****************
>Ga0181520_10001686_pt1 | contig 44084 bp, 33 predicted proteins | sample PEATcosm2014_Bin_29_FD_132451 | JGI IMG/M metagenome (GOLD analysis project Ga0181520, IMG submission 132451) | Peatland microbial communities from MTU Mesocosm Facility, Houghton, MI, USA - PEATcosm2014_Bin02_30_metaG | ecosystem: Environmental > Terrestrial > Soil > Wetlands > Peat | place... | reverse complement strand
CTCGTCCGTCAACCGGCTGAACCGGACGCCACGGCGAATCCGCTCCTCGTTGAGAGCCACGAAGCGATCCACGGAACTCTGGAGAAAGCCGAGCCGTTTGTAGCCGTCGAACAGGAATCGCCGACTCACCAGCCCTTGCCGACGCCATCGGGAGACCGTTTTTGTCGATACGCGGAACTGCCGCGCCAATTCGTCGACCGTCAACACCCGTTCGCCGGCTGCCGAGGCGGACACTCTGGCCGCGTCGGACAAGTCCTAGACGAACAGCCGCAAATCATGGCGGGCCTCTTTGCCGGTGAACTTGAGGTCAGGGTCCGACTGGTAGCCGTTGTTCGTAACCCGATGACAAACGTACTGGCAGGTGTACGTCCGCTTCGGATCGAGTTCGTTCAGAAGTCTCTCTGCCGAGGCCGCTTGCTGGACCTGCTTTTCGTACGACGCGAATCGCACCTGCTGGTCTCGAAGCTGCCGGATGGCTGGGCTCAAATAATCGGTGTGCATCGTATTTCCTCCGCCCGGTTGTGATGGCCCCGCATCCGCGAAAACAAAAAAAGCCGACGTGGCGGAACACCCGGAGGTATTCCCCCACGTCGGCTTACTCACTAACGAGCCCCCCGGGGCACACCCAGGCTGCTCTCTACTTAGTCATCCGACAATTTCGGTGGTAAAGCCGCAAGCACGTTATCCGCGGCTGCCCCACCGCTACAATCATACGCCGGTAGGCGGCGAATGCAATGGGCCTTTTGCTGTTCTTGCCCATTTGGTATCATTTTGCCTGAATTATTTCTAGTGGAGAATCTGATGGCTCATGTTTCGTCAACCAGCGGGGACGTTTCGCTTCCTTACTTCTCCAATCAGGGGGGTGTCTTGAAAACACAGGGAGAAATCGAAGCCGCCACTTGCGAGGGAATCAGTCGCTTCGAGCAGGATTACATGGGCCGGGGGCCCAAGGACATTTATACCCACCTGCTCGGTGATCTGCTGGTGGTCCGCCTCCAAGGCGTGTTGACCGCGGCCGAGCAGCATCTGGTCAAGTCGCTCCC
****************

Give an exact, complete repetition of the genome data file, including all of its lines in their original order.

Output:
>Ga0181520_10001686_pt1 | contig 44084 bp, 33 predicted proteins | sample PEATcosm2014_Bin_29_FD_132451 | JGI IMG/M metagenome (GOLD analysis project Ga0181520, IMG submission 132451) | Peatland microbial communities from MTU Mesocosm Facility, Houghton, MI, USA - PEATcosm2014_Bin02_30_metaG | ecosystem: Environmental > Terrestrial > Soil > Wetlands > Peat | place... | reverse complement strand
CTCGTCCGTCAACCGGCTGAACCGGACGCCACGGCGAATCCGCTCCTCGTTGAGAGCCACGAAGCGATCCACGGAACTCTGGAGAAAGCCGAGCCGTTTGTAGCCGTCGAACAGGAATCGCCGACTCACCAGCCCTTGCCGACGCCATCGGGAGACCGTTTTTGTCGATACGCGGAACTGCCGCGCCAATTCGTCGACCGTCAACACCCGTTCGCCGGCTGCCGAGGCGGACACTCTGGCCGCGTCGGACAAGTCCTAGACGAACAGCCGCAAATCATGGCGGGCCTCTTTGCCGGTGAACTTGAGGTCAGGGTCCGACTGGTAGCCGTTGTTCGTAACCCGATGACAAACGTACTGGCAGGTGTACGTCCGCTTCGGATCGAGTTCGTTCAGAAGTCTCTCTGCCGAGGCCGCTTGCTGGACCTGCTTTTCGTACGACGCGAATCGCACCTGCTGGTCTCGAAGCTGCCGGATGGCTGGGCTCAAATAATCGGTGTGCATCGTATTTCCTCCGCCCGGTTGTGATGGCCCCGCATCCGCGAAAACAAAAAAAGCCGACGTGGCGGAACACCCGGAGGTATTCCCCCACGTCGGCTTACTCACTAACGAGCCCCCCGGGGCACACCCAGGCTGCTCTCTACTTAGTCATCCGACAATTTCGGTGGTAAAGCCGCAAGCACGTTATCCGCGGCTGCCCCACCGCTACAATCATACGCCGGTAGGCGGCGAATGCAATGGGCCTTTTGCTGTTCTTGCCCATTTGGTATCATTTTGCCTGAATTATTTCTAGTGGAGAATCTGATGGCTCATGTTTCGTCAACCAGCGGGGACGTTTCGCTTCCTTACTTCTCCAATCAGGGGGGTGTCTTGAAAACACAGGGAGAAATCGAAGCCGCCACTTGCGAGGGAATCAGTCGCTTCGAGCAGGATTACATGGGCCGGGGGCCCAAGGACATTTATACCCACCTGCTCGGTGATCTGCTGGTGGTCCGCCTCCAAGGCGTGTTGACCGCGGCCGAGCAGCATCTGGTCAAGTCGCTCCC